THURSDAY, Oct. 4, 2018 (HealthDay News) — A small but growing subset of generic drugs experienced sudden large price increases from 2007 to 2013, according to a study published in the October issue of Health Affairs.
Geoffrey Joyce, Ph.D., from the University of Southern California in Los Angeles, and colleagues used Medicare Part D data for 2006 to 2015 to examine price increases in generic drugs in the context of their base prices, duration, and accompanying changes in patients’ out-of-pocket spending.
The researchers found that from 2007 to 2013, there was an increase in the fraction of drugs that at least doubled in price, from 1.00 to 4.39 percent of generic products. Most of these medications were initially low or medium in price and were not among the most widely used generics. There were modest changes in out-of-pocket spending for these drugs. The price elevation lasted for two to five years. Similar trends were seen with data for 2011 to 2015.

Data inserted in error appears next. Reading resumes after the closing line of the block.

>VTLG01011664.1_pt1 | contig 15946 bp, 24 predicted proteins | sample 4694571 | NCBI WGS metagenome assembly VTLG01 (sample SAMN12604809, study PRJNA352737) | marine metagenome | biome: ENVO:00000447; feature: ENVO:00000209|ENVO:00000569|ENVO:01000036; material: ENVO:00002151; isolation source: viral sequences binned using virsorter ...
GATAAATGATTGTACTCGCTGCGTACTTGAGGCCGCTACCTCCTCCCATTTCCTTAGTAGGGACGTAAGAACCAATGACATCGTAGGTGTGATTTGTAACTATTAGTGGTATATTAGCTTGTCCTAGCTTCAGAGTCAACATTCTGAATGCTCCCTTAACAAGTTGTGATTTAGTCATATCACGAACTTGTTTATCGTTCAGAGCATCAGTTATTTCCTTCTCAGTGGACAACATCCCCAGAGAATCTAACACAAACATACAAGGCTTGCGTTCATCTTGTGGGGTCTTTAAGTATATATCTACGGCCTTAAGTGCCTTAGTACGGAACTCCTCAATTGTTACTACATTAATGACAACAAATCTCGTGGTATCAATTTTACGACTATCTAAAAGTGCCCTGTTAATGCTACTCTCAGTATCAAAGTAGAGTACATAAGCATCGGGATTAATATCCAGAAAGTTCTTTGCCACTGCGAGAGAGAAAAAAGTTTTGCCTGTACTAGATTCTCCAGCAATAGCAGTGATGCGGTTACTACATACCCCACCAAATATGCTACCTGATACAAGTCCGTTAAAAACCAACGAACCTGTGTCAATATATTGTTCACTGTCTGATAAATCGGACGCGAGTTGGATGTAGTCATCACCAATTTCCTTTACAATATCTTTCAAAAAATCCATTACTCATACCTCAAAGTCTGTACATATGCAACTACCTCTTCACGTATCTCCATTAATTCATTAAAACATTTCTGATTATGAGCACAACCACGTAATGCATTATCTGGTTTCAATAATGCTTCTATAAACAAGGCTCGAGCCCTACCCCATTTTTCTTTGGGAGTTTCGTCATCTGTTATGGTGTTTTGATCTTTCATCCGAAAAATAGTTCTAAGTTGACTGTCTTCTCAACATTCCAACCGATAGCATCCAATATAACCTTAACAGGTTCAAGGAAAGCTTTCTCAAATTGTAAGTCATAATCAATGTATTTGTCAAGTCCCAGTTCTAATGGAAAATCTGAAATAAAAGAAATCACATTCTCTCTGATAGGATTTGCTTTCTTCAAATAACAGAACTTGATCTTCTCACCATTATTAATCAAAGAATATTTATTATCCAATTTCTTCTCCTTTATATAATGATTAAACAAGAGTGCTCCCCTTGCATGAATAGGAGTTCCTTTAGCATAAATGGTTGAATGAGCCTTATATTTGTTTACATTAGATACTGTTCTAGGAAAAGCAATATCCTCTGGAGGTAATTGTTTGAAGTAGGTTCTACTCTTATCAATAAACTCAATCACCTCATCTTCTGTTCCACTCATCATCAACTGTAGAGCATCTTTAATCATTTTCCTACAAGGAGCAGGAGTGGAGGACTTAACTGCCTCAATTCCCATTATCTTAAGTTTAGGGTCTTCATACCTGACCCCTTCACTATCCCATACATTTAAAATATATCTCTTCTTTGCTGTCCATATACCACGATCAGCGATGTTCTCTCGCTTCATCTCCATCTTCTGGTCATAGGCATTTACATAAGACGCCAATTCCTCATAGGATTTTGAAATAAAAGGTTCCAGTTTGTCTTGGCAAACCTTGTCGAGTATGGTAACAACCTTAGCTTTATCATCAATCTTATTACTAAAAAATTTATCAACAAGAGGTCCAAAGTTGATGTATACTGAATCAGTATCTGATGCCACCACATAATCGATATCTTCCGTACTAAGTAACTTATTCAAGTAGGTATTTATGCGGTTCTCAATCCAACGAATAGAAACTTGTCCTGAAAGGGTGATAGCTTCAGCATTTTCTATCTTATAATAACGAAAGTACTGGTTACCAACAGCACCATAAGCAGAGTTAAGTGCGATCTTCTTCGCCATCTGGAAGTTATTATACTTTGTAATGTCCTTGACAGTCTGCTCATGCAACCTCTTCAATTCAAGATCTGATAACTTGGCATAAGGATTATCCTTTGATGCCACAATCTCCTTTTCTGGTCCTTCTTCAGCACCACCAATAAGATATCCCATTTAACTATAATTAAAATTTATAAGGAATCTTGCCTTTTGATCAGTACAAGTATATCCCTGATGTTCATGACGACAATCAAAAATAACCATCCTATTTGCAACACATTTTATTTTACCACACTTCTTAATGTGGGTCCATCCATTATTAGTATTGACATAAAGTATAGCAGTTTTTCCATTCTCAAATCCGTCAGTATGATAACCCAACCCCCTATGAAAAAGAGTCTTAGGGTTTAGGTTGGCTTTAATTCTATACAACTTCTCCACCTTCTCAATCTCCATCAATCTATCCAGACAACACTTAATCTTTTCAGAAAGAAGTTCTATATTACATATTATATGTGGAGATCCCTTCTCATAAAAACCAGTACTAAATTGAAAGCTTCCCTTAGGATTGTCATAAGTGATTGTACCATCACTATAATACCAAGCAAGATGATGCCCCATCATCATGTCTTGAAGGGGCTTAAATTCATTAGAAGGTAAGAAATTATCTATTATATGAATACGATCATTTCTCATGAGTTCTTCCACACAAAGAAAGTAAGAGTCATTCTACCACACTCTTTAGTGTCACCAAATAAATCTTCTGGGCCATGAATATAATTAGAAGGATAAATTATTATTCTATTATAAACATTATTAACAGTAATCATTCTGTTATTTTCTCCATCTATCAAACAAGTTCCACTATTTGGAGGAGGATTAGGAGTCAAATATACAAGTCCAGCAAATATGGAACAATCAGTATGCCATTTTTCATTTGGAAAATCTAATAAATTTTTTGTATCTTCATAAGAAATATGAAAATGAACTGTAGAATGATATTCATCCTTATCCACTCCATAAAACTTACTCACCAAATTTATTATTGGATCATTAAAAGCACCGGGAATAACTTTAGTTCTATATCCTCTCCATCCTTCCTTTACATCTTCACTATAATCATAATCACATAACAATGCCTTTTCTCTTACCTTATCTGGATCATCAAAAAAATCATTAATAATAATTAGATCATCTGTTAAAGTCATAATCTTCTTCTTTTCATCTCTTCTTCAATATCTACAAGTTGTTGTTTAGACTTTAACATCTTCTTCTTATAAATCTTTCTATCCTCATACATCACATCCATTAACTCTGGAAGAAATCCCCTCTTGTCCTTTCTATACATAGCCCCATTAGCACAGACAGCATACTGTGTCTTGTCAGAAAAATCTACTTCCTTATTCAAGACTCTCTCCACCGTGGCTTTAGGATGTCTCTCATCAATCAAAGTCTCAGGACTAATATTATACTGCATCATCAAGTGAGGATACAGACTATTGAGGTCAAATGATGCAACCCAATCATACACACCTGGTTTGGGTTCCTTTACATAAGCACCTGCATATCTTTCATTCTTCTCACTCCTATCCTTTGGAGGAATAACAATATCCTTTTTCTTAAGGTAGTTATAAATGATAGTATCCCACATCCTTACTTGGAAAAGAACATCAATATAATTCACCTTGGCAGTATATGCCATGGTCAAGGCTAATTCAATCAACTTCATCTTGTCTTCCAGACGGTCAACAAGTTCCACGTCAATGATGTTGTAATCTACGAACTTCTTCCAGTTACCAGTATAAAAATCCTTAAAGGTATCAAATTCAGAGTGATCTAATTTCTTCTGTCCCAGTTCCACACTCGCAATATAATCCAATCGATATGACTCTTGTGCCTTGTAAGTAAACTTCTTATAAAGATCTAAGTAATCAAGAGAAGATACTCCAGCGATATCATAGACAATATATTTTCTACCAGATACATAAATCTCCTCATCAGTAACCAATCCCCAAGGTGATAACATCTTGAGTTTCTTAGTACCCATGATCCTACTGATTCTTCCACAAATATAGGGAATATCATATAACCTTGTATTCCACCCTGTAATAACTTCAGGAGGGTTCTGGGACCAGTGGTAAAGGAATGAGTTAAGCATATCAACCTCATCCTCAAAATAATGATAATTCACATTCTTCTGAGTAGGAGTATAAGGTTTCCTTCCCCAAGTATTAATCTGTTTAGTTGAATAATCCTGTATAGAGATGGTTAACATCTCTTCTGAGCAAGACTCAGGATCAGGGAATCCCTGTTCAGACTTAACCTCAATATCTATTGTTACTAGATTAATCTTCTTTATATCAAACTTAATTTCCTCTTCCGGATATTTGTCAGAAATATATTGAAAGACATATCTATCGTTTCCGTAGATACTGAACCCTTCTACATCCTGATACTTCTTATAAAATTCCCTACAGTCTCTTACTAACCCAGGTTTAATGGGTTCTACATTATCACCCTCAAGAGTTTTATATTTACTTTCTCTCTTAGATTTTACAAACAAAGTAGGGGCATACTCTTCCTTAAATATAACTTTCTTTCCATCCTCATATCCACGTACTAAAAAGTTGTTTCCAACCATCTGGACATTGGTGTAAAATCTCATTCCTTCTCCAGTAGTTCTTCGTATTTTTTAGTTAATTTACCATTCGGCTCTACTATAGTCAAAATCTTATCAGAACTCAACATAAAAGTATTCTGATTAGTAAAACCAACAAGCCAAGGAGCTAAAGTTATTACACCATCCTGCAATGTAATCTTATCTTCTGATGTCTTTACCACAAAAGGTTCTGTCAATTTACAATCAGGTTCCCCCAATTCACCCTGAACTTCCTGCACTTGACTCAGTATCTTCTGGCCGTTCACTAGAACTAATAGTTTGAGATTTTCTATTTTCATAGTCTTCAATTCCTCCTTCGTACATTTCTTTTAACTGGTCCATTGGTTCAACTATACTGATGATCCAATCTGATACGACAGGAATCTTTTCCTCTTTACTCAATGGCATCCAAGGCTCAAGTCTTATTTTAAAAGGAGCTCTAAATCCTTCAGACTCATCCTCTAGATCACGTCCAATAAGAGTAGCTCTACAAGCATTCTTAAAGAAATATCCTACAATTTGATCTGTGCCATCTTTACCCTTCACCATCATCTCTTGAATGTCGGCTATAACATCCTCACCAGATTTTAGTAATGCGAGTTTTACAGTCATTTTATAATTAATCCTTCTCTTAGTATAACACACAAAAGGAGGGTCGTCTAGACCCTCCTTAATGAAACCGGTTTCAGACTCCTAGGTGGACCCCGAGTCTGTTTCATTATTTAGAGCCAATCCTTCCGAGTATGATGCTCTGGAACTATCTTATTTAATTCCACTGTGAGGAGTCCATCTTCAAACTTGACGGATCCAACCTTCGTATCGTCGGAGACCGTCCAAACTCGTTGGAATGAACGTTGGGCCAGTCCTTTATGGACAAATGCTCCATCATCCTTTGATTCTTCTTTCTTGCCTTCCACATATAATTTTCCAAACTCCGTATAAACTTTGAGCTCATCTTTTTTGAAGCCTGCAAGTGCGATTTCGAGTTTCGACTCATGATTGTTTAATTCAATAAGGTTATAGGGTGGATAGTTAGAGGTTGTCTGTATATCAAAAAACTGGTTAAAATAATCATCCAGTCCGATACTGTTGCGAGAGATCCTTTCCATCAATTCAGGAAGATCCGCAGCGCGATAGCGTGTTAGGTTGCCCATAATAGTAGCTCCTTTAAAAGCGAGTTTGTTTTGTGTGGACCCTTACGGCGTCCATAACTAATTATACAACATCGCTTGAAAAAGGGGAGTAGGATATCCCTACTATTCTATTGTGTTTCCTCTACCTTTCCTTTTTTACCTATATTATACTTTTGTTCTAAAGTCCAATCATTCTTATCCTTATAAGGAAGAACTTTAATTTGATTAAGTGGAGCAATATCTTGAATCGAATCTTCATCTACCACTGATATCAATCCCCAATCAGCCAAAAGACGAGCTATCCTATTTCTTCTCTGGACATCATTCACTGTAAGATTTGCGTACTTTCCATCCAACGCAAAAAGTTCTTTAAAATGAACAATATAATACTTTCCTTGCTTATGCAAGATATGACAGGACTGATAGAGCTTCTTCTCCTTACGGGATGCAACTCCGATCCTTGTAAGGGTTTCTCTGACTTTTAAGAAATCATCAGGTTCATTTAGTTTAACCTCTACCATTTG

“Potential steps to ensure that generic markets remain strong include fast-tracking new generic drug applications when competition is limited, allowing temporary importation of off-patent drugs, and implementing greater oversight of drug company mergers and takeovers,” the authors write.
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